KEEP YOUR EYE ON THE BALL, Coach Dorrance might say. Don't be distracted by the man watching from the sidelines, I counter.
In the aftermath of winning his 20th NCAA-sanctioned national championship, like a clever slight-of-hand magician, UNC head women's soccer coach Anson Dorrance brought up his supposed 21st, his AIWA (whatever that is) championship. In doing so, he cleverly tried to distract us from a stack of disturbing facts: his mounting losses. In his 31 years as head coach, Dorrance has now lost 36 games. That's more losses than years, if you can believe it. And eight of the losses came in the last four years. Do the math, that’s two a year!
If Dorrance continues on this slippery slope, like Bobby Bowen, he'll be having a .500 season, probably sometime in the 22nd century -- supposing we would tolerate him that long. Trust us, Anson, we won't.
Goodbye and good riddance, Casey
A lot of people have been celebrating Casey Nogueira’s career this week, what with her team winning another national championship and her being named the College Cup's Most Outstanding Player on Offense -- again. But these are the sentiments of the typical what-have-you-done-for-me-lately fans that we see everywhere we go in sports. But real fans don't just focus on what been done for us lately, we remember what was done to us a while ago too.
Four years ago, the Tar Heel women's soccer team did to us fans what had not been done to us in twenty-three years. They lost the first game of the season.
I remember like it was yesterday: the pain I felt reading the news story a couple of days after the game. A measly national championship or three can't erase memories like those for real fans.
But, you might ask, how can I blame that loss on Casey Nogueira? Isn't it true that Casey didn't play in that game? Well, yes, but is that my fault? If Casey and fellow freshman Tobin Heath, projected starters for UNC, decide to go play with the U.S. National Team in Russia at the Under-20 World Championship, is that my problem? Well, when "their team" loses their first game, it is.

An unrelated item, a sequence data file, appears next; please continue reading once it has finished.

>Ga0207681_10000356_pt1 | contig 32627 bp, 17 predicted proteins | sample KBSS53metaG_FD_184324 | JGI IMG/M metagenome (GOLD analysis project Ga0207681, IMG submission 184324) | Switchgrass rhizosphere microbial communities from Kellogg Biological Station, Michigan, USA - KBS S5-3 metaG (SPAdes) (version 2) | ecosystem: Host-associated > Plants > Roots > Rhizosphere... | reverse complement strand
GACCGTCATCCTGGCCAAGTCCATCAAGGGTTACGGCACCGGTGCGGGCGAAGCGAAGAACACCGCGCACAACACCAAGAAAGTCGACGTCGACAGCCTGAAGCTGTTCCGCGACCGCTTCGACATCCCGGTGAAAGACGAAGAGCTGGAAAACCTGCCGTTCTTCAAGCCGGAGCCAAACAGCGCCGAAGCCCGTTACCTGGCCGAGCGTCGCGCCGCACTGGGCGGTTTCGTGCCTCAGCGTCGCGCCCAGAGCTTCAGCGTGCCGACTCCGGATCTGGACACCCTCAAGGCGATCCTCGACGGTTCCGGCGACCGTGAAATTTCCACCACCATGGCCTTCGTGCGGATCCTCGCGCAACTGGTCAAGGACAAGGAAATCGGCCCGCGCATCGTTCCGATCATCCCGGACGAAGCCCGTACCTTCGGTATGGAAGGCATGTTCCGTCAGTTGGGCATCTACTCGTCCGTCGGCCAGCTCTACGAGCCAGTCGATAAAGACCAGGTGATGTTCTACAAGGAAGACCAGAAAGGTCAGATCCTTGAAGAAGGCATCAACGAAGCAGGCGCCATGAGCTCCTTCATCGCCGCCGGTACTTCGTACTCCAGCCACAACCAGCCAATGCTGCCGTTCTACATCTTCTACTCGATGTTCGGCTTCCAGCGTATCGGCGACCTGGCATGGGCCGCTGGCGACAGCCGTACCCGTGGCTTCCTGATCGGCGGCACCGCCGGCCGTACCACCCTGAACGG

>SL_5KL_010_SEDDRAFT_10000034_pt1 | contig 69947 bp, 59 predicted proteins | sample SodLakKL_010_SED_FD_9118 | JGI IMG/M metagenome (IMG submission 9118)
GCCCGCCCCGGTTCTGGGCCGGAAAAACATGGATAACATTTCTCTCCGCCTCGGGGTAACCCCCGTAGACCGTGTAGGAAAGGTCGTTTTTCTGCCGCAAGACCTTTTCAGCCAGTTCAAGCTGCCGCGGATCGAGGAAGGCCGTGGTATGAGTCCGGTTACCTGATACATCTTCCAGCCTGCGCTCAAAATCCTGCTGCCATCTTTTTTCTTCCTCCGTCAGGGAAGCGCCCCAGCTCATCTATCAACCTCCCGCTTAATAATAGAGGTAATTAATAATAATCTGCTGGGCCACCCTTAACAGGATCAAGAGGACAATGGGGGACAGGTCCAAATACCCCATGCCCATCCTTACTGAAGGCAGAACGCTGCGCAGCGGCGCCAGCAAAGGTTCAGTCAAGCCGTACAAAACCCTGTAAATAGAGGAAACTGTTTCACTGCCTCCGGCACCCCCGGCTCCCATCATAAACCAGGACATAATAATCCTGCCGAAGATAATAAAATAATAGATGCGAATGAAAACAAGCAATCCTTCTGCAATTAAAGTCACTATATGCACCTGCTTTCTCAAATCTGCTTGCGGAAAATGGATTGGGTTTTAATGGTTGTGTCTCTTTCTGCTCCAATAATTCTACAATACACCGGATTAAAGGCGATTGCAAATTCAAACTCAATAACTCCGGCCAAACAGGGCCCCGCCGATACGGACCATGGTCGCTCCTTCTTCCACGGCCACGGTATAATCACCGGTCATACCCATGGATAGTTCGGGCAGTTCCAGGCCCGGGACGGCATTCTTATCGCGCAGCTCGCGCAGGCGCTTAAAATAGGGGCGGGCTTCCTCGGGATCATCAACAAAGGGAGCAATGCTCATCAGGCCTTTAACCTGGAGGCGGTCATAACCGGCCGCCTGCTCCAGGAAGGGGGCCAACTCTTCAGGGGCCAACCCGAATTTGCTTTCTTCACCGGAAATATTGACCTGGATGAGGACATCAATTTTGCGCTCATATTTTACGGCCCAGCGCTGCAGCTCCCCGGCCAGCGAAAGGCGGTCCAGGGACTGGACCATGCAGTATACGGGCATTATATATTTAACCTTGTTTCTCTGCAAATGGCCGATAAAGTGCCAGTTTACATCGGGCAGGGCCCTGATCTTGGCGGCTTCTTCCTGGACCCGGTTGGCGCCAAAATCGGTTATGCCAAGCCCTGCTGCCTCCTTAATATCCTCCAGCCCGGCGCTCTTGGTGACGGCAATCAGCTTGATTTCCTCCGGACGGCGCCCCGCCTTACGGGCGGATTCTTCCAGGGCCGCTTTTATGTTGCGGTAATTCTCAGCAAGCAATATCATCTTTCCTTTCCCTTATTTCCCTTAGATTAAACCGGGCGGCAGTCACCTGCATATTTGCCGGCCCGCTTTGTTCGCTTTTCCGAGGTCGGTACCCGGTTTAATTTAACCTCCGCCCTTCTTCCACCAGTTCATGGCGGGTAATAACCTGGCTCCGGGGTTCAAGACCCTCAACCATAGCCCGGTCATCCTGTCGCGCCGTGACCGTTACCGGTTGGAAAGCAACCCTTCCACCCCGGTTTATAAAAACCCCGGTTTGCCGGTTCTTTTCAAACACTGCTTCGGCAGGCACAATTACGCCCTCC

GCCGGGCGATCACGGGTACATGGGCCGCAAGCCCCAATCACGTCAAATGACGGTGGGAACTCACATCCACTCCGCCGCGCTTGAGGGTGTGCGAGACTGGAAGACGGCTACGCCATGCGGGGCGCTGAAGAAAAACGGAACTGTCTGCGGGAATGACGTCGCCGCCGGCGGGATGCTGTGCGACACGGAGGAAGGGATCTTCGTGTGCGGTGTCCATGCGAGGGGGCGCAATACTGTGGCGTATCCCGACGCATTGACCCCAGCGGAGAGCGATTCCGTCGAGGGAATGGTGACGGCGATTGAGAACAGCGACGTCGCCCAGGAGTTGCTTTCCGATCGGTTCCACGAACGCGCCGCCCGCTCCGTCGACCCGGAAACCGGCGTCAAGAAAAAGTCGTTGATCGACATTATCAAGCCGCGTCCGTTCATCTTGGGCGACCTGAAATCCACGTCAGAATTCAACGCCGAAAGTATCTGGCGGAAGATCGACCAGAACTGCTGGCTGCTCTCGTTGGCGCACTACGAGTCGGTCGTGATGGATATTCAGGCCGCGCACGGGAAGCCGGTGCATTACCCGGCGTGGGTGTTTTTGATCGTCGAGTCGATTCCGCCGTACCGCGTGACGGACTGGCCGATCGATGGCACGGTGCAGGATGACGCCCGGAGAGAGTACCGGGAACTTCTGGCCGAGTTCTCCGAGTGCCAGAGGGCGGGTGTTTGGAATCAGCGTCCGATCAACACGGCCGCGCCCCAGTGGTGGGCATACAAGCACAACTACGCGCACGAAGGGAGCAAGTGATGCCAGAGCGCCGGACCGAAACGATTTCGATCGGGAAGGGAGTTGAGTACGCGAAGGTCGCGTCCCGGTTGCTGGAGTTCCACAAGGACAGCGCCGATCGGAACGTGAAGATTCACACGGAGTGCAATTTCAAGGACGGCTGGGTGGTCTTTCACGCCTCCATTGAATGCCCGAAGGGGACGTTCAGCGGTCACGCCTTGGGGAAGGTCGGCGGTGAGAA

And here's the way it’s been lately: two years running an unbeaten and untied challenger has faced the Nogueira-led North Carolina in the NCAA championship match. And so, while two years in a row, the Tar Heels have beaten them, making sure that UNC remained the only program ever to finish a season unbeaten and untied, it is but little consolation when our championships come with blemishes -- like losses and ties.
And if Casey’s so great, how is it that in 27 games this year, with Tar Heel opponents scoring a total of 12 goals, Casey barely outscored them with 13 goals of her own?
I don’t think I have been so disappointed in a Tar Heel women's soccer player since 1992 when senior Kristine Lilly failed to repeat as national player of the year -- being beat out by a player on her own team, some girl named Mia.
The Blind Side: A blatant plug
I never thought I would reduce myself to this, but I am shilling for Hollywood. I do it for one reason: a Hollywood movie worth seeing. It's a true story -- and, somehow, they didn't mess it up.
The movie tells the story of Michael Oher, who is now a rookie offensive tackle for the NFL's Baltimore Ravens. It is a tale of his overcoming seemingly overwhelming adversity with the help of some caring people. I don't want to give away too much of the story, but Oher's success, given that he had one of the most inadequate educations imaginable in a country with compulsory school attendance laws, is truly inspiring.
Go see it. You won't need to care about football, I promise.
Gary D. Gaddy watched the Ravens play the Packers on Monday Night Football this week and spent most of the time watching offensive line play.
A version of this column was published in the Chapel Hill Herald on Friday December 11, 2009.
Copyright 2009 Gary D. Gaddy